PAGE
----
Aspergillus is a known pathogen of some of these important insects e.g. mosquito, cockroach and locust so it is feasible that judicious use of Aspergillus could be developed into an important weapon against our tiny enemies.
One of the problems to be overcome before Aspergillus could be used in this way is how to safely infect large numbers of insects or their larvae (which live in water). Given that some species of Aspergillus are themselves pathogenic and/or poisonous to humans it wouldn't be a good idea to simply adopt a widespread air dispersal, so alternative options are being considered.
This paper investigates several factors that influence the mortality of insect larvae after treatment with fungal spores and found that the number of larvae killed were dependant of several factors (species of fungus, larval stage of the insect, density of larvae and nutrient availability) but not dependant on concentration of fungal spores applied (due to clumping together of the spores on the surface of the water) or the time of exposure of the insects to the spores. Better methods for ensuring an even spread of spores across the surface of the water the larvae were growing in was called for.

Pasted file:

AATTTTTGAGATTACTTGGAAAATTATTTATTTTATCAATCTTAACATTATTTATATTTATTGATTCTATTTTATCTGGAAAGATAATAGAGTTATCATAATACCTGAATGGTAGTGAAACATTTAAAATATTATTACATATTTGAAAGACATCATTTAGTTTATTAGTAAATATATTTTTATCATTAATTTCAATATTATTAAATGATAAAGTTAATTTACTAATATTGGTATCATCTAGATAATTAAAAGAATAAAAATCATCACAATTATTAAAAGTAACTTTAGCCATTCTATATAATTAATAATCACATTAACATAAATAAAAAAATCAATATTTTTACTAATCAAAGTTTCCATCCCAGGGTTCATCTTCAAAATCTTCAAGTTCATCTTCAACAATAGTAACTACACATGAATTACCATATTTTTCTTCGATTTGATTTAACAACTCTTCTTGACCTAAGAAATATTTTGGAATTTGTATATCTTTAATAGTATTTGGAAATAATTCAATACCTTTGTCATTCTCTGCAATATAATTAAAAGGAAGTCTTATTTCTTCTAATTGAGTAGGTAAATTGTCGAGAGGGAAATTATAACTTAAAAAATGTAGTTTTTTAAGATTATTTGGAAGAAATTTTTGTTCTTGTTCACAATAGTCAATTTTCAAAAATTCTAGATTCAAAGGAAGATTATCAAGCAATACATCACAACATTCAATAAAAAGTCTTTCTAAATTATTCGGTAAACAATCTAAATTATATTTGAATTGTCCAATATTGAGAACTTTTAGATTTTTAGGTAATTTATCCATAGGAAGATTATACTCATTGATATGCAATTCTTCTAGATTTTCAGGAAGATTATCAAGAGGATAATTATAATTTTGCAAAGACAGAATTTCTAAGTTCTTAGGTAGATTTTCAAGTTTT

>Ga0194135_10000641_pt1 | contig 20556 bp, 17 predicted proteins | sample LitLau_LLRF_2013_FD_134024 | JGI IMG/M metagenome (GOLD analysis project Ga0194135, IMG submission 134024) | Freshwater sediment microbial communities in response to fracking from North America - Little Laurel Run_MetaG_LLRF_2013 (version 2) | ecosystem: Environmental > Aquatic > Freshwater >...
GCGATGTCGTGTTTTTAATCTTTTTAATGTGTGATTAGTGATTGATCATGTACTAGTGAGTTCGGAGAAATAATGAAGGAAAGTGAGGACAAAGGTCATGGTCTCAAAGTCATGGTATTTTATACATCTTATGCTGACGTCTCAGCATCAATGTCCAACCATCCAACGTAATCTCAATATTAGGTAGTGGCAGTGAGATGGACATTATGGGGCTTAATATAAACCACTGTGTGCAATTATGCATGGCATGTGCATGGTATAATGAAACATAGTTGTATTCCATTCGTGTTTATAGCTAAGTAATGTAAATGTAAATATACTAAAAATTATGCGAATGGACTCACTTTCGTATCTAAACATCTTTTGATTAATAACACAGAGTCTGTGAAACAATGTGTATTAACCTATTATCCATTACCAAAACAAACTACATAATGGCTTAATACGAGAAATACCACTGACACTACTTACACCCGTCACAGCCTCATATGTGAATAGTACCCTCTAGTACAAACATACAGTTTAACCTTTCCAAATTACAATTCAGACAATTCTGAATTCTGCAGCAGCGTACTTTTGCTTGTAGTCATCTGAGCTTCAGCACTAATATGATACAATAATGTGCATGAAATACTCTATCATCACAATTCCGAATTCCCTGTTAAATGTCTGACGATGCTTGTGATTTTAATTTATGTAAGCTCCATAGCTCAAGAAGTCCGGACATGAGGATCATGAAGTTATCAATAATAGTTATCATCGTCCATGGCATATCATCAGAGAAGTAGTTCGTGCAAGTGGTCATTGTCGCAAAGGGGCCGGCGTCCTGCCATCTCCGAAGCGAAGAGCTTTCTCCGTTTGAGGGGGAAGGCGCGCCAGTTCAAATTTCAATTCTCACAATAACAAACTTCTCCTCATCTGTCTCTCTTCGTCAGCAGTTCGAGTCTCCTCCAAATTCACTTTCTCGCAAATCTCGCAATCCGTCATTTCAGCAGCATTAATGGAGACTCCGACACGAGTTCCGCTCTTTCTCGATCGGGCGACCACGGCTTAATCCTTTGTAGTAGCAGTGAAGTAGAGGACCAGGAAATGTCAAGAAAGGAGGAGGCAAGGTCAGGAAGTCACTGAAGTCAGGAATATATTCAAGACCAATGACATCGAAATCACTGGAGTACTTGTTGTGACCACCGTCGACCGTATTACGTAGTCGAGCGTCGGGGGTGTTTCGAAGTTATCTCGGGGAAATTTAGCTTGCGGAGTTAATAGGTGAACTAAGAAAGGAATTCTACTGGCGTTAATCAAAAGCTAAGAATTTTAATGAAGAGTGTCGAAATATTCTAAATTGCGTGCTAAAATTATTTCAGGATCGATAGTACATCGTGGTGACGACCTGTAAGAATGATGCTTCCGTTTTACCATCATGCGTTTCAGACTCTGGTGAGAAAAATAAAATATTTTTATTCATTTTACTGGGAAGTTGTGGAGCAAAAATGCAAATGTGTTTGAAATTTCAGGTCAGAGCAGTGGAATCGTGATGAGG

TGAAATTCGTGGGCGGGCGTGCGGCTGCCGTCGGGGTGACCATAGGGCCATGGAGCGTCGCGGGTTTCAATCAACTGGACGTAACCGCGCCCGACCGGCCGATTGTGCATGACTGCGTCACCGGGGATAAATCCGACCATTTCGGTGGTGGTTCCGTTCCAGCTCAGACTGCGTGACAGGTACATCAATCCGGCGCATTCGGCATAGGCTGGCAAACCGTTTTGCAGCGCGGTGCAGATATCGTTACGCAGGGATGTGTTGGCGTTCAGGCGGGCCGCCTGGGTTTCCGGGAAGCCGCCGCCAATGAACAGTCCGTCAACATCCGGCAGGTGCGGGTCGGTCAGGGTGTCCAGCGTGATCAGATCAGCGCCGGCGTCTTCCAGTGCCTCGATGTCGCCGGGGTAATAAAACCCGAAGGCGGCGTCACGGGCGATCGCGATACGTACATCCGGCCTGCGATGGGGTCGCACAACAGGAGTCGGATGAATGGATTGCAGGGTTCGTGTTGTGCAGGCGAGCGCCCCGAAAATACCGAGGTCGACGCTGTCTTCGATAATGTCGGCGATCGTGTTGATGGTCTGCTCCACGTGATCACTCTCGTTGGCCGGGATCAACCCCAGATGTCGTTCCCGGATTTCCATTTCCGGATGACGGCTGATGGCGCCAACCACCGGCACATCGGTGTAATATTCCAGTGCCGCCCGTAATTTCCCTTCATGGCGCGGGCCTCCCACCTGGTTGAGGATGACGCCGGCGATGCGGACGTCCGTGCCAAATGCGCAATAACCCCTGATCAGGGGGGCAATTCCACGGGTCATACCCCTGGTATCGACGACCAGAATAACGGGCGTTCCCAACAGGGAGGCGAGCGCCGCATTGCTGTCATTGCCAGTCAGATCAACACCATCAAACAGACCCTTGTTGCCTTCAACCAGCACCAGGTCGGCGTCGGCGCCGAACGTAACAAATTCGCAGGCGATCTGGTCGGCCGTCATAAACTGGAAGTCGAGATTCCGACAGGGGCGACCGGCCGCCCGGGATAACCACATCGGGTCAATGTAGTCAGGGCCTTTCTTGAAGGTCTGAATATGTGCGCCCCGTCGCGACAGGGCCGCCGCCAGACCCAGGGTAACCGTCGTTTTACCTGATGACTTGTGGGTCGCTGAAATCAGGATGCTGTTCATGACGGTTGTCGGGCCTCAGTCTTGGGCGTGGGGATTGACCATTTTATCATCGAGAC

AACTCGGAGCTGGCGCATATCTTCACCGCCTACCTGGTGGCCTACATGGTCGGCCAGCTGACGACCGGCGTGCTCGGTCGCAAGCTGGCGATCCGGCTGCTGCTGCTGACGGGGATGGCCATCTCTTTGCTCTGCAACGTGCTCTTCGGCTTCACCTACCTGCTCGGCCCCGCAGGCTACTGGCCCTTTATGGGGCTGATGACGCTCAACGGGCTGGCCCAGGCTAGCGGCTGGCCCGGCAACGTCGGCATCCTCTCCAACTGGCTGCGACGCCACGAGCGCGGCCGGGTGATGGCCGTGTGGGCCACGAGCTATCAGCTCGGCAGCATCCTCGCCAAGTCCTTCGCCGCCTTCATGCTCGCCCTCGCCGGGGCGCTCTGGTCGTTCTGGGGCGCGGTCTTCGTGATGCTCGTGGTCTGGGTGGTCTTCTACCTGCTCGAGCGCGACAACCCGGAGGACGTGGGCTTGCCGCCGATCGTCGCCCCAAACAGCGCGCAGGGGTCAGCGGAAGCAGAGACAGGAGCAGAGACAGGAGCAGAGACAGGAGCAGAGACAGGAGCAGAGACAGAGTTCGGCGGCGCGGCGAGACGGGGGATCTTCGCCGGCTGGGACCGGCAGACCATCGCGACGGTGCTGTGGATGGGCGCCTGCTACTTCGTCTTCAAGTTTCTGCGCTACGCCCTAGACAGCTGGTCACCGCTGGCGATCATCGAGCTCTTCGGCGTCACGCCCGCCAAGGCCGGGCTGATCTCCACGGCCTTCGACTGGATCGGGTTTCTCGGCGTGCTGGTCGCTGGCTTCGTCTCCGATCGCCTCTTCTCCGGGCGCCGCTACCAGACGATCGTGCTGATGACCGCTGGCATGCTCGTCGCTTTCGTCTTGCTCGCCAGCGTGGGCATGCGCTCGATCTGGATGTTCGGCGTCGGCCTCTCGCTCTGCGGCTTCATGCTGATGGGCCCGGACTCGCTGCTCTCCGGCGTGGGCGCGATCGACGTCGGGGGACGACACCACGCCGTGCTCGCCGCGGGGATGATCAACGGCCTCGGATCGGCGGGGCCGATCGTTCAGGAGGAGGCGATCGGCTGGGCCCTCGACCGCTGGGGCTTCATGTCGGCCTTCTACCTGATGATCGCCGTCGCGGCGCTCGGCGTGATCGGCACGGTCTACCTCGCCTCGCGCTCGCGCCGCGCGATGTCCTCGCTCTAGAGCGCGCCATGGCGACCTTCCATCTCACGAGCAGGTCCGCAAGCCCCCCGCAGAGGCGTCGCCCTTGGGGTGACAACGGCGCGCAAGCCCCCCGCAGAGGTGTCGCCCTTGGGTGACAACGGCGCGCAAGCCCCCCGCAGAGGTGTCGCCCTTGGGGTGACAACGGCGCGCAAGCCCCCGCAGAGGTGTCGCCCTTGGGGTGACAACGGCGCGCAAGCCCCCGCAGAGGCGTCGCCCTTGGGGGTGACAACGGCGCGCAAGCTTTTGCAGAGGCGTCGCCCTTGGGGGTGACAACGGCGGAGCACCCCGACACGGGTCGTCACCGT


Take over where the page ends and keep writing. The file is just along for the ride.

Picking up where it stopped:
This study on fully grown mosquitoes addresses the need to avoid spraying fungal spores into the air, and instead tries to make progress on how to infect flying insects when they come to rest by coating the surface they land on with spores. Methods that used a particular solvent (Evaporative Shellsol T solvent) and a 'K-bar' stainless steel coating bar was found to be optimal for the purpose of coating paper in such a way that insects landing on the paper were given an effective dose of spores.
The coated paper achieved a consistent result and thus provides a tool that can be used to achieve comparable results between different labs throughout the world.